Caris LeVert is a prospect that most basketball people are torn on. You can find him in mock drafts ranging from a lottery pick to the late first round. He was injured halfway into last season, and his return will be interesting after a foot surgery. He is listed at six feet-seven inches tall, with a wingspan of seven feet-one inch. His length and above average athleticism give LeVert an ability to guard multiple positions. However, his lack of muscle will raise questions as to whether he can play at the next level. He could also have trouble creating his own shot and finishing at the rim. I do not see LeVert’s skills translating to the NBA.

Domantas Sabonis, PF/C, Gonzaga Sophomore

Son of former NBA player Arvydas Sabonis, Domantas Sabonis is a skilled big man with an ability to produce at the next level. At seven feet tall, Sabonis burst onto the scene in only his freshman season at Gonzaga last year. The Southpaw is not a flashy player, but makes his moves quickly and efficiently from 18 feet and in. Sabonis’ 66 percent shooting shows his high basketball IQ, which also comes with toughness and an ability to finish. He’s an average athlete who makes up for it with hard play, but an inconsistent shot and struggles on defense will raise questions come draft time.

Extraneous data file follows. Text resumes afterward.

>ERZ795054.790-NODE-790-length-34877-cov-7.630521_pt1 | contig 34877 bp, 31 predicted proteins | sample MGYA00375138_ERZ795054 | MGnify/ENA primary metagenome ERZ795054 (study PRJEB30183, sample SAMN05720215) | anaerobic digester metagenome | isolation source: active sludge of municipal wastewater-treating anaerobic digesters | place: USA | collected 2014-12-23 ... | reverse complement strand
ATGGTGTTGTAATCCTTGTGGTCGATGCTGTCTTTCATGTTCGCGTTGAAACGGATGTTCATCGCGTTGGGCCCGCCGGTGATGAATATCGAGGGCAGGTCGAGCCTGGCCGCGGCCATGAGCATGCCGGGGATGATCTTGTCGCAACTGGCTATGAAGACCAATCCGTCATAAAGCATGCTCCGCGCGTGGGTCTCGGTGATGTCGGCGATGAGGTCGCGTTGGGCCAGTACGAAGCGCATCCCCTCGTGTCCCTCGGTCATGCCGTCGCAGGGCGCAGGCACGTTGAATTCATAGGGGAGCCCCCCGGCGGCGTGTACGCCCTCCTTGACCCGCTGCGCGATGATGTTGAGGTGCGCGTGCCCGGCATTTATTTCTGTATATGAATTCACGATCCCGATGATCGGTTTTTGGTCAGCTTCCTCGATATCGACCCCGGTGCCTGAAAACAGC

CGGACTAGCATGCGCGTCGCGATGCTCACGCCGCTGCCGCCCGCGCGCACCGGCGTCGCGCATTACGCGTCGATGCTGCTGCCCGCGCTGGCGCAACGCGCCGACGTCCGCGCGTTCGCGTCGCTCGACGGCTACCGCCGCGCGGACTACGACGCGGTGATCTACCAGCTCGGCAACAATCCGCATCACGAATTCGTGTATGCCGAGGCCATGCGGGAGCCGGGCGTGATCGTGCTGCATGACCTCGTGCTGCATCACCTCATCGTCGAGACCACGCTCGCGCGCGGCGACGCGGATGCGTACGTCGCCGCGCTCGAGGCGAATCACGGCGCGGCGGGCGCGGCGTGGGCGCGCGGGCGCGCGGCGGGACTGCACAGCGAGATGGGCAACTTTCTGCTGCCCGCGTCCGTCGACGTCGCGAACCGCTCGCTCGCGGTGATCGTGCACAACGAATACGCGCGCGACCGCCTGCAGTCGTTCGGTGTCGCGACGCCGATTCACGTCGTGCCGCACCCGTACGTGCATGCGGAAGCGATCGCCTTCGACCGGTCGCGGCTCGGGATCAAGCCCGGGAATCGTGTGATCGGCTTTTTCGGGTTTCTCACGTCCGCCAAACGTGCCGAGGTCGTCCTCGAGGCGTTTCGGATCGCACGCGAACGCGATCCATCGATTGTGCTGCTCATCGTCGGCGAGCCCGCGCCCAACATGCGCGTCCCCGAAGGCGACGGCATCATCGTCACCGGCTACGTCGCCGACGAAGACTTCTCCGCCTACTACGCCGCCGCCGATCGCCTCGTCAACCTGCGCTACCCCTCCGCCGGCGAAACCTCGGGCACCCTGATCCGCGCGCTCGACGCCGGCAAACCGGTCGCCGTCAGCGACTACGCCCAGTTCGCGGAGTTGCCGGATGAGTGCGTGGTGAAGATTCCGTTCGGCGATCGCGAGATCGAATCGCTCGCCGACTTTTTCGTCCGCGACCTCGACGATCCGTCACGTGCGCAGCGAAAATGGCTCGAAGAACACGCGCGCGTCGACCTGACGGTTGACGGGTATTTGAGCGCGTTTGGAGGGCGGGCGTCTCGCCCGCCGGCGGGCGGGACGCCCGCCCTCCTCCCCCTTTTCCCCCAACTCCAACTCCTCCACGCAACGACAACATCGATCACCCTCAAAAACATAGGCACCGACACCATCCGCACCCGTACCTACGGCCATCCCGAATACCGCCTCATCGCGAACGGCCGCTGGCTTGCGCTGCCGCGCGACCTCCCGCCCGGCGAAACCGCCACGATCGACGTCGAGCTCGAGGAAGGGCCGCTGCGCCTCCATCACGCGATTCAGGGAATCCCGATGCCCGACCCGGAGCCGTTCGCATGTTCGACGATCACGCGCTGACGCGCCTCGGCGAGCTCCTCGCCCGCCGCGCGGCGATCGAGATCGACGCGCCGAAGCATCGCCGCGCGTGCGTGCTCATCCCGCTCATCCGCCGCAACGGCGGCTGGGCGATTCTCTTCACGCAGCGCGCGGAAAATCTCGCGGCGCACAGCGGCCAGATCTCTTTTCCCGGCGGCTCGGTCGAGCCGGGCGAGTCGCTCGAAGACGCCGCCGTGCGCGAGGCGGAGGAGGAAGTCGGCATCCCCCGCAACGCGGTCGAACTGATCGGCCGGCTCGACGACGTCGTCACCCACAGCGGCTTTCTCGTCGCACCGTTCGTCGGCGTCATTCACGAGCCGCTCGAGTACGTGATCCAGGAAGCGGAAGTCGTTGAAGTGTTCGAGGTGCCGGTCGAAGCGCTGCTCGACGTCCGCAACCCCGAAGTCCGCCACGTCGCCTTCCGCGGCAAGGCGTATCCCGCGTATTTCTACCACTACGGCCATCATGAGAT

Demetrius Jackson, PG, Notre Dame

*Photo via scout.com

Demetrius Jackson was a trending topic this offseason. It doesn’t appear that many are sold on him, but there have been flashes of potential. Jackson is slightly undersized (six feet-one-inches tall) for the modern NBA point guard, which may affect him defensively. With Jerian Grant in the NBA, it's hard to gauge what Jackson will do in a lead role. He is a very good scorer that shot 50 percent from the field, and nearly 43 percent from three-point range. However, he is an unproven ball distributor (1.5 to 1 assist/turnover ratio) which may have been because of limited opportunities. I rank Jackson lower than most because he is unproven; however, he does have talent and could be a lottery pick next summer.

Diamond Stone, C, Maryland, Freshman

Diamond Stone is your average throwback center. He stands at seven feet tall and weighs around 250 pounds. He plays very well with his back to the basket, and had a solid outing at the McDonald’s All American Game. Stone scored 14 points in 19 minutes while shooting seven of nine from the field. The biggest concern with him right now is his body. Stone has a solid frame, but needs to work on gaining muscle and shedding body fat, if he wants to be effective in the fast paced NBA. Because of Maryland's talent, we may not see huge numbers from Stone this year, but he will be very efficient.